Large carnivores can exert ecological effects despite existing at low densities (11), but persecution can affect their social structure and influence their ecological role (12). Classically, the effects of large carnivores are thought to extend down the food web to herbivores and to plants, but we are learning that their cascading influences propagate broadly to other species as mediated by their controlling effects on mesocarnivores (4, 13, 14). Large carnivores have the dual role of potentially limiting both large herbivores through predation and mesocarnivores through intraguild competition, thus structuring ecosystems along multiple food-web pathways. Together, these controls influence the nature and strength of ecosystem functioning. What makes the conservation of large carnivores exceptionally important, therefore, is both their vulnerability to extinction and their ability to structure ecosystems. With this in mind, our focus here is on the largest carnivores.

We review the conservation status and ecological effects of the 31 largest (average adult body masses ≥15 kg) species of Carnivora (not including pinnipeds). Although most of these species are obligate meat eaters, some are omnivorous and one is herbivorous (Table 1). The remaining 214 carnivore species with body masses <15 kg are not considered here, but we acknowledge they also can play important and varied roles in communities (4, 13). The 31 largest carnivores belong to five families: Canidae, Felidae, Mustelidae, Ursidae, and Hyaenidae. They generally have small population sizes (Fig. 1 and table S1), often due to high levels of range loss (Table 1). Many of these species (61%) are listed by the International Union for the Conservation of Nature (IUCN) as threatened (vulnerable, endangered, or critically endangered) and are at risk of local or total extinction. Most (77%) are undergoing continuing population declines (Table 1). Estimates of range contractions for 17 of the 31 species revealed that they currently occupy on average only 47% (minimum <1%, maximum 73%) of their historical ranges (Table 1). These range losses can result in local population extinctions, which have implications for the maintenance of ecosystem and socioeconomic services. Thus, many of these species are gradually disappearing just as we are beginning to understand and appreciate their roles in ecosystems and the many societal benefits that accrue from their preservation (5, 15).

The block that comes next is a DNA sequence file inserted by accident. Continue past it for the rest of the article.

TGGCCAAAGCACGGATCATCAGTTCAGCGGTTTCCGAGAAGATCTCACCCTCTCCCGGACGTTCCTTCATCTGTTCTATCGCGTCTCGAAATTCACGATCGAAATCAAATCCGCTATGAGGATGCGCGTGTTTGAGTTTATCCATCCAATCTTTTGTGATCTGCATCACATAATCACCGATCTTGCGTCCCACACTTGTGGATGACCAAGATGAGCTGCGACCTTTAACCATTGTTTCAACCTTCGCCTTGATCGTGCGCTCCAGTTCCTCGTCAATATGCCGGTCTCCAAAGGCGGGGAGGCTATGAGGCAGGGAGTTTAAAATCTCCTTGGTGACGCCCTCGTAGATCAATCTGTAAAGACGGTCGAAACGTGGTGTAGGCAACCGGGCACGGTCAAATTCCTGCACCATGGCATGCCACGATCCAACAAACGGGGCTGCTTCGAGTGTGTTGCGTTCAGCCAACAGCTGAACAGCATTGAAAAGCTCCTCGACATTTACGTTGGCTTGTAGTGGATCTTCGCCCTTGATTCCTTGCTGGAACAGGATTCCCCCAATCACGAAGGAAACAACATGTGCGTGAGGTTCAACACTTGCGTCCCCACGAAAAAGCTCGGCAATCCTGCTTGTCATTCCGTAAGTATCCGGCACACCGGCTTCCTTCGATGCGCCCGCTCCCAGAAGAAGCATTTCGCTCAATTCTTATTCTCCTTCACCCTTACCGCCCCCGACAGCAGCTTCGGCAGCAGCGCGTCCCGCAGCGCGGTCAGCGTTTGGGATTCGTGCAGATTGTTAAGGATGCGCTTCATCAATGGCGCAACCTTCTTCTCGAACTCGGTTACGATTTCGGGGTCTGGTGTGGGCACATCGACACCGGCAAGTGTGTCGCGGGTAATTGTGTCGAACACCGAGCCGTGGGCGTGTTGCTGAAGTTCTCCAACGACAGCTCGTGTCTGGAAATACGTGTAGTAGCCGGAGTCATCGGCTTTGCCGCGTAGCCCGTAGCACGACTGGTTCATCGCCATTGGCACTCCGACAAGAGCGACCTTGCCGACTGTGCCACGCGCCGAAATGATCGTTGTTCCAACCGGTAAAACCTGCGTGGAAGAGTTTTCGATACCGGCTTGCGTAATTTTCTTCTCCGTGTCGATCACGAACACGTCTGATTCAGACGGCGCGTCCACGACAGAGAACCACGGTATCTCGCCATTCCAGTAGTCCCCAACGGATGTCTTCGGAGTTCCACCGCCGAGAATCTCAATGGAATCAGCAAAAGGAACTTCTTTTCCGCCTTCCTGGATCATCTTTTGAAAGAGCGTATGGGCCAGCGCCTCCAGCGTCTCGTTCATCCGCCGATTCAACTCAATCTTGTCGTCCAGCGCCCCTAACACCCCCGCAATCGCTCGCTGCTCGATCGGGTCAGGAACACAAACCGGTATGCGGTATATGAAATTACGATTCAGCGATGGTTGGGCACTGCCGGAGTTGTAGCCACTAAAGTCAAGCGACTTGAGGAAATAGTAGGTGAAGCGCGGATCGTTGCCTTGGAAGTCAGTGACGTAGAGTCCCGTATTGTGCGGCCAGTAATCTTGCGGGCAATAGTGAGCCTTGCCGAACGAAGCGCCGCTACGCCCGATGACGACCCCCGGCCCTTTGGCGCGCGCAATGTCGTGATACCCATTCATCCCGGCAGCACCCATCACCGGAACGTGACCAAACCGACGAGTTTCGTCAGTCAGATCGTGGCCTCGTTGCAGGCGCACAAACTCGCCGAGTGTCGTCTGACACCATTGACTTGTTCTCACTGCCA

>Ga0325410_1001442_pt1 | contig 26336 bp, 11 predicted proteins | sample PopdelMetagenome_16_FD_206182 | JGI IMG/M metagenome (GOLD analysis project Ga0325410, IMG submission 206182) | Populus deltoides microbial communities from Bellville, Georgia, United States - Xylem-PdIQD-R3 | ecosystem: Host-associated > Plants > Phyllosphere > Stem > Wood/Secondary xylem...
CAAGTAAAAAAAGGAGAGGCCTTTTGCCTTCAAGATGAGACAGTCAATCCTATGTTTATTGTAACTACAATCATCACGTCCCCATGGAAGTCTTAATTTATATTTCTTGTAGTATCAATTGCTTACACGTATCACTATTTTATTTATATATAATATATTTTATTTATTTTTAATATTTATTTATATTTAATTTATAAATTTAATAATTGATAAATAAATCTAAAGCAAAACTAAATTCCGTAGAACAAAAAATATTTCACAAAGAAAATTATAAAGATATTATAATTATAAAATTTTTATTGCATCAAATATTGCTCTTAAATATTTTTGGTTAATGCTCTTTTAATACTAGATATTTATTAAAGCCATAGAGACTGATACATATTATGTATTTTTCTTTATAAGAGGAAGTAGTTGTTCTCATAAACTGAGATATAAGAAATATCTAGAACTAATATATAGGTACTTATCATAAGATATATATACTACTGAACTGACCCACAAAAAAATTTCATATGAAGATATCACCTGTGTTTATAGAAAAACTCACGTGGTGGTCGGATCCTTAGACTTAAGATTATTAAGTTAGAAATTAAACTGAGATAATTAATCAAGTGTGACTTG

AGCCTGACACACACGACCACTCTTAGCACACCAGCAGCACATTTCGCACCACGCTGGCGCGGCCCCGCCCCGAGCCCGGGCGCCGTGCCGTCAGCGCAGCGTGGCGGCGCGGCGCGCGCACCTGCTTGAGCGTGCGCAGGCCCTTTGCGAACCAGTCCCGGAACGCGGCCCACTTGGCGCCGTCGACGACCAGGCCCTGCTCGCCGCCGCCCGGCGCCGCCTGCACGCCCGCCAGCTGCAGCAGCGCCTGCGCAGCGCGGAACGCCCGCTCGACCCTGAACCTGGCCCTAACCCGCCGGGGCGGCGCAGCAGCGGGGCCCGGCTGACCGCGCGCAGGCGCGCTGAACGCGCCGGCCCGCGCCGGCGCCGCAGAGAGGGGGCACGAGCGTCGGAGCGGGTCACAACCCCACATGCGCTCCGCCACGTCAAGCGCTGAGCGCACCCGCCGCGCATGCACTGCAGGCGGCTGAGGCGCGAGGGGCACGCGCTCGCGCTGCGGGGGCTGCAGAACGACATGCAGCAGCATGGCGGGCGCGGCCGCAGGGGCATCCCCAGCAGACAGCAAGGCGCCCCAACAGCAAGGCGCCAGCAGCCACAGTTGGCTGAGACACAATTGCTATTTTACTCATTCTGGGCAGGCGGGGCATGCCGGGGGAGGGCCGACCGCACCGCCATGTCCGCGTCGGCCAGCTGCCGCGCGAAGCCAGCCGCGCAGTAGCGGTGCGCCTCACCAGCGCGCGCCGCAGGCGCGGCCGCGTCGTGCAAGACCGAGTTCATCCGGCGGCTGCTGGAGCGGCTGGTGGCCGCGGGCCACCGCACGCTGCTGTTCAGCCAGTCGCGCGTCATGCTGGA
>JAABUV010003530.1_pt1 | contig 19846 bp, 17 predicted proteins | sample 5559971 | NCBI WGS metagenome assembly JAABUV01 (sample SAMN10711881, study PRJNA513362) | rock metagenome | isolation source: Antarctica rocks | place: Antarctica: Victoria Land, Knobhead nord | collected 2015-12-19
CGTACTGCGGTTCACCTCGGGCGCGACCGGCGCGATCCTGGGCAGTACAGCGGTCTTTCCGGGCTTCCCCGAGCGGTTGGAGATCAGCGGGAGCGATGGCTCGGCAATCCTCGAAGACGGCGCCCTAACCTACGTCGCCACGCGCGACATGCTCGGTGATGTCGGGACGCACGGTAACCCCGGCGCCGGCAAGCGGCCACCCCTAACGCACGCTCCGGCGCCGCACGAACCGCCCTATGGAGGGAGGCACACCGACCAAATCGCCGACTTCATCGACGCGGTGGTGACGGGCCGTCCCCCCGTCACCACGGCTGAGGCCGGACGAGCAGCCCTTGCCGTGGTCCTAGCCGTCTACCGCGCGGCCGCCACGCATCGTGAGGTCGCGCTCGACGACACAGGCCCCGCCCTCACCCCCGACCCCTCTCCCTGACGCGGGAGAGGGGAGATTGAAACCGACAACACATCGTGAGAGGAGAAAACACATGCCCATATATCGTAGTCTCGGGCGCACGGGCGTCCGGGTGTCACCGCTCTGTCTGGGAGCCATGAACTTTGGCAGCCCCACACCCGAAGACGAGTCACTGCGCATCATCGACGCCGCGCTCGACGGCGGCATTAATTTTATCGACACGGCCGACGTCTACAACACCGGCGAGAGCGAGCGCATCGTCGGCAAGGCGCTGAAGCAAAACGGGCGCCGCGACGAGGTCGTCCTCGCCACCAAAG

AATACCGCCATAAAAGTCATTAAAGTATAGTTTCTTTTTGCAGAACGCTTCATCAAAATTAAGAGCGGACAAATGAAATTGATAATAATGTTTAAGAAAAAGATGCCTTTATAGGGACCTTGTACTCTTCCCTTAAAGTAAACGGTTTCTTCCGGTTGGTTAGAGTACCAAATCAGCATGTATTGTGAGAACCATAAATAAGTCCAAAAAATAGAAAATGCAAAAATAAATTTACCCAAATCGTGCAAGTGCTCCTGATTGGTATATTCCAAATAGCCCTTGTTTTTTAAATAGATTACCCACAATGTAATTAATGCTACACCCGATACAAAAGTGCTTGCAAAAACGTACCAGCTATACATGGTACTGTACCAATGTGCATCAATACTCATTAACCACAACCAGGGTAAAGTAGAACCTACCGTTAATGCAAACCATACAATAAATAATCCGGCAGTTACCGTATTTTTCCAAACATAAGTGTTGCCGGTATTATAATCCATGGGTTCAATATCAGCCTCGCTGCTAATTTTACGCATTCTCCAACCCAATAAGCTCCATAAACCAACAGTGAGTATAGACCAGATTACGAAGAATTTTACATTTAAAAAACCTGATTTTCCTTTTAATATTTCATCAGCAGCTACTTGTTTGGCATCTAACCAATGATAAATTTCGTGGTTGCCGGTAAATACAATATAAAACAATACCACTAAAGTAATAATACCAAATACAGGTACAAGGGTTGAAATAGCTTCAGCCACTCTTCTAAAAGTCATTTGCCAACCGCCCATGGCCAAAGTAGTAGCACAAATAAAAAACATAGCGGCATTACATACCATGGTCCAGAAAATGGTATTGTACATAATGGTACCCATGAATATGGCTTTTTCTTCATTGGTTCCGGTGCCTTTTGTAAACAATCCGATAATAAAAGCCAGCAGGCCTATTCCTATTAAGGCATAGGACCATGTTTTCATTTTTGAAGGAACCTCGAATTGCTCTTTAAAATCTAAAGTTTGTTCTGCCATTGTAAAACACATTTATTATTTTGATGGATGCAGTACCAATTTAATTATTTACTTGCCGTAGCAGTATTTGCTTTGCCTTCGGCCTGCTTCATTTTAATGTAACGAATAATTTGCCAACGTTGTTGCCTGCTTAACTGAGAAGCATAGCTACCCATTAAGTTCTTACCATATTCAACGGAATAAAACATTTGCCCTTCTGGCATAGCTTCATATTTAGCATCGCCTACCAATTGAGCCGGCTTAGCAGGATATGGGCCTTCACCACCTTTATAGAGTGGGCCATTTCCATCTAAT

Table 1 Large-carnivore species list, body mass (in kilograms), diet, endangerment status, population trend, and percent of historical range occupied.

Body masses are from Gittleman (15), Mammalian Species Accounts, and the Animal Diversity Web. Diet categories are from Hunter (1) as follows: M, meat eater; V, vegetation and/or fruit eater; O, omnivore. Species status and trend are from the IUCN Red List (16): LC, least concern; NT, near threatened; VU, vulnerable; EN, endangered; CR, critically endangered.

View this table:
Fig. 1 Worldwide population estimates of large-carnivore species.

Error bars represent the low and high range of the estimates when available. Population estimates were not available for all species. Species ranges vary widely, and range sizes can have a strong influence on species population levels (table S1). Sources: Gray wolf (90), all other species IUCN (91).